HOME ABOUT CONTACT AVAILABLE ISSUES SUBSCRIBE MEDIA & ADS
Asia Biotech Live
LATEST UPDATES » Vol 24, No 01, January 2020 – Empowering the Patient - Personalization of Diabetes Management       » First of its kind Human Heart-in-a-Jar Model for therapeutic solutions       » China's National Vaccine Tracking System set to be completed in 2020       » China's amended drug administration law kicks in       » Human activity puts Chinese plant biodiversity at risk, study finds       » Contributory effects of each brain cell type in development of Alzheimer's Disease      
FEATURES
The gift of life: 50 years of human heart transplant
On 3 December 1967, Christiaan Barnard performed the world’s first human heart transplant on 53-year-old Louis Washkansky at Groote Schuur Hospital in Cape Town, South Africa. Washkansky was a South African grocer suffering from congestive/severe heart failure. His donor was Denise Darvall, a 25-year-old woman, who was fatally injured in a car accident and declared brain dead at the same hospital Washkansky was admitted. With full permission from the donor’s family, Christiaan Barnard, head of the Department of Experimental Surgery at the Groote Schuur Hospital, performed the medical operation. He modified the technique which was initially developed by American surgeons, Norman Shumway and Richard Lower, who achieved the world’s first successful heart transplant in a dog, at Stanford University in California in 1958. After the successful heart transplant into Washkansky, he had drugs to suppress his immune system and prevent his body from rejecting the new heart. Washkansky died 18 days later from pneumonia. Despite this, the transplant was touted successful as Washkansky’s new heart had functioned normally until his death.

This year marks 50 years since the world’s first human-to-human heart transplantation. The biggest drawback in heart transplant has always been the same as it was before, and that is the lack of suitable donor organs. While in most countries, people express an interest in donating their organs after being declared brain dead, only a small percentage of people undergo circumstances where organ donation is possible.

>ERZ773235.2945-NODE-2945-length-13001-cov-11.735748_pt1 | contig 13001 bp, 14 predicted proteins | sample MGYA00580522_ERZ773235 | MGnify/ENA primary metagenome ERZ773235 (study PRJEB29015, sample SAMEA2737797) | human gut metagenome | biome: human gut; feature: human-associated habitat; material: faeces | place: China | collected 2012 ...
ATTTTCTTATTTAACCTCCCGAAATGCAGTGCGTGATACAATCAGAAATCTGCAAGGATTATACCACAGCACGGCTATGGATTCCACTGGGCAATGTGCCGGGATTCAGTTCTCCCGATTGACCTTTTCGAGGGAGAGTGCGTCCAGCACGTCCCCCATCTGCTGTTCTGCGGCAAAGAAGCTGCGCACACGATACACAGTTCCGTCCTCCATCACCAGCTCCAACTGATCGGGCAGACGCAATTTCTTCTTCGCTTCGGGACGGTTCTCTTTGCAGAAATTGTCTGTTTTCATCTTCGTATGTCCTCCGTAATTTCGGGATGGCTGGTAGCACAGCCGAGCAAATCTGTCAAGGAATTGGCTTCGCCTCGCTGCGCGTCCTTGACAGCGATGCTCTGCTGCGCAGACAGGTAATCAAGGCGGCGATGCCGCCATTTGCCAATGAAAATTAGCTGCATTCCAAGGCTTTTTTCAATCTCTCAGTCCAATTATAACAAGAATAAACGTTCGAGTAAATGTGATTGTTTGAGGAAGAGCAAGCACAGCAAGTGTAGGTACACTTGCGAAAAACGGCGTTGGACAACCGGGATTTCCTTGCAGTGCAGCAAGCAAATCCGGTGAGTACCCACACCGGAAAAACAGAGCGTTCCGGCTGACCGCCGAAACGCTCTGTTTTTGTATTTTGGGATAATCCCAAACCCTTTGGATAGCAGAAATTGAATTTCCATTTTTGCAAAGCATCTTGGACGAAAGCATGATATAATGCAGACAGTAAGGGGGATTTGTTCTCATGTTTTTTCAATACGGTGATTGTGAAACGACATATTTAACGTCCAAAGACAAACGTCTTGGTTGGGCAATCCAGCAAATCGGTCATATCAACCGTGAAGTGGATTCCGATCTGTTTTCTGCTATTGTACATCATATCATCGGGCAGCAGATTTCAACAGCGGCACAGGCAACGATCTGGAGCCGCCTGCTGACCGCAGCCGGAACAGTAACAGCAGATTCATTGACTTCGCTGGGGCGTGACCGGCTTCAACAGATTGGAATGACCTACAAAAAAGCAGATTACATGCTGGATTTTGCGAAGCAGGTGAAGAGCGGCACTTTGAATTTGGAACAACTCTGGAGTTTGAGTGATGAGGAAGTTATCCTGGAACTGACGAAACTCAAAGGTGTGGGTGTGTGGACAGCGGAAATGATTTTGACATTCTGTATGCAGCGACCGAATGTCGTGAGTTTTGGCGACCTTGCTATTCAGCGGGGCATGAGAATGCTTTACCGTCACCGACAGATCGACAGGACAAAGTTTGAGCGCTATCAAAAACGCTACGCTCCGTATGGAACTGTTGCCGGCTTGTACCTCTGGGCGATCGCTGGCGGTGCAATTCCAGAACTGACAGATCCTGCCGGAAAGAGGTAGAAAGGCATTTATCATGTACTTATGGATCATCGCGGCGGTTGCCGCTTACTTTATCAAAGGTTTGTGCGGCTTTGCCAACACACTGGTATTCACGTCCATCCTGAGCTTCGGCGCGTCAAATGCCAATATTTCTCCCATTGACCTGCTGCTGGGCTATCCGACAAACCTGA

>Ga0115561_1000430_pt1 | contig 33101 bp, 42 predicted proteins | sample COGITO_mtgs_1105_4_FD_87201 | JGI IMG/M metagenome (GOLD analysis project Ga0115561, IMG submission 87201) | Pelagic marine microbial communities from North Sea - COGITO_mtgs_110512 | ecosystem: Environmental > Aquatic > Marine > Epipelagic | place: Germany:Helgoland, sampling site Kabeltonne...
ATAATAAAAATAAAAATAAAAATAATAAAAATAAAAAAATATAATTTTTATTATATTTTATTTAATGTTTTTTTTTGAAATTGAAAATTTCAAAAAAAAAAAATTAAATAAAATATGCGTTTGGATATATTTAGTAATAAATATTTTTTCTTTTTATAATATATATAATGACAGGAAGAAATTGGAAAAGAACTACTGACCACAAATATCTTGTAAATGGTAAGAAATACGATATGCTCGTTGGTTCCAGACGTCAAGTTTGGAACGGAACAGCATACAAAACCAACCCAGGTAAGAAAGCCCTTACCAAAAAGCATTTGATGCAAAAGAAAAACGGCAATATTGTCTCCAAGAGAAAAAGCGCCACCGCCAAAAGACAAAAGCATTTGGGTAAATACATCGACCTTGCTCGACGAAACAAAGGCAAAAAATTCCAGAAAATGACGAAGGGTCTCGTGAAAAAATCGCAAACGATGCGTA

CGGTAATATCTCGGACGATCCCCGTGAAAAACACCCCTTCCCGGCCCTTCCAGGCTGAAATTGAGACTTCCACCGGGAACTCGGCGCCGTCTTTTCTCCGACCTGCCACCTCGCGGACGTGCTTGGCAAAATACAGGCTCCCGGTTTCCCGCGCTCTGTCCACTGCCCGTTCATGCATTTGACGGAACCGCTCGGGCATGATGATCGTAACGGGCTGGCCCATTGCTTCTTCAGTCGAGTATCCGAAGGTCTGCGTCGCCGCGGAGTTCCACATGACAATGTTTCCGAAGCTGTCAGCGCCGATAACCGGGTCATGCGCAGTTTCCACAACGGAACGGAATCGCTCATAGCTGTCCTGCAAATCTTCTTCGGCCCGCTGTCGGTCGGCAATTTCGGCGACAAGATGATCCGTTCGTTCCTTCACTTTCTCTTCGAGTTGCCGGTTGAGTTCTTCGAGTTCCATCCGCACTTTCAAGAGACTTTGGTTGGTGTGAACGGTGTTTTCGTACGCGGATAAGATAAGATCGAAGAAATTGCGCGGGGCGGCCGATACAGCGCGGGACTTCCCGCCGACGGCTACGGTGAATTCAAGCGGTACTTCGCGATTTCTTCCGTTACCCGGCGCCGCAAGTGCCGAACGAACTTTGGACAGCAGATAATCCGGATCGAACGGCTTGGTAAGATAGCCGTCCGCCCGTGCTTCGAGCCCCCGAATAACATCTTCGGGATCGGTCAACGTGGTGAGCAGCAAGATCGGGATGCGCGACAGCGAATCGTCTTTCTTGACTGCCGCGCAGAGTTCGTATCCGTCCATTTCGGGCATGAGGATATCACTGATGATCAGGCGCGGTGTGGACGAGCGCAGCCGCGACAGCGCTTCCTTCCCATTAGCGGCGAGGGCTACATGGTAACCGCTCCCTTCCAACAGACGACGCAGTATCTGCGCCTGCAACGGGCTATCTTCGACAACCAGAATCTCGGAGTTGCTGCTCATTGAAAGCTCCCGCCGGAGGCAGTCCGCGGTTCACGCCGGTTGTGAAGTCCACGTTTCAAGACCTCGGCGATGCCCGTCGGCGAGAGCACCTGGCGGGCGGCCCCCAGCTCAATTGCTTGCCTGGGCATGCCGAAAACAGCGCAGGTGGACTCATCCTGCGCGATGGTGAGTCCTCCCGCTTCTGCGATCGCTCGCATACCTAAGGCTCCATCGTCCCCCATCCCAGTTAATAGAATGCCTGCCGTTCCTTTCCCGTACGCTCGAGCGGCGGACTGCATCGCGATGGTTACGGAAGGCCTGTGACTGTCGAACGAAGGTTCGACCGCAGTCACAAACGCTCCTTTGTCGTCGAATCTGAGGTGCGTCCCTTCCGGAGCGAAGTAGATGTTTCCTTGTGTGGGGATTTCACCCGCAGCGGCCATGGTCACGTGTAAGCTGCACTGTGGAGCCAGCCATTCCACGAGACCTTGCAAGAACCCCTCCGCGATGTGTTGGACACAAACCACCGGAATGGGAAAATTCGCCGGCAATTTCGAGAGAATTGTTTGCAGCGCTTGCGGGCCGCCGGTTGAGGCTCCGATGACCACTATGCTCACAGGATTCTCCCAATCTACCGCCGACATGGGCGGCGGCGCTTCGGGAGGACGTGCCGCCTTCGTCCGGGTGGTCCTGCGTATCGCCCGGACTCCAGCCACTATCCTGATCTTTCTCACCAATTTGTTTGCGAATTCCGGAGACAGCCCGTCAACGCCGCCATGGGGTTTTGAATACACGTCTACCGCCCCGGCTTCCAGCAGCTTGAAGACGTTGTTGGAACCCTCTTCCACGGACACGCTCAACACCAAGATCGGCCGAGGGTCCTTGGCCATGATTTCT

This shortage is what drives the innovation to experiment with xenotransplantation, improving immunosuppressant drugs, and the development of artificial hearts or coronary assist devices. Ultimately, the key is in increasing the patients’ survival rates.

» Click here for full article

Click here for the complete issue.

NEWS CRUNCH  
news Joining Forces to Elevate Asia's Healthcare Industry
news 4th Global Feed Summit draws Feed Producers, Technology Providers, Raw Materials Suppliers to Bangkok for Key Discussions
news 2nd China Pharma Digital Innovation Summit to be held in Shanghai
news 2nd China Healthcare Digital Innovation Summit to be held in Shanghai
SPOTLIGHT  

MAGAZINE TAGS
About Us
Events
Available issues
Editorial Board
Letters to Editor
Contribute to APBN
Advertise with Us
CONTACT
World Scientific Publishing Co. Pte. Ltd.
5 Toh Tuck Link, Singapore 596224
Tel: 65-6466-5775
Fax: 65-6467-7667
» For Editorial Enquiries:
   biotech_edit@wspc.com or Ms Deborah Seah
» For Subscriptions, Advertisements &
   Media Partnerships Enquiries:
   biotech_ad@wspc.com
Copyright© 2020 World Scientific Publishing Co Pte Ltd  •  Privacy Policy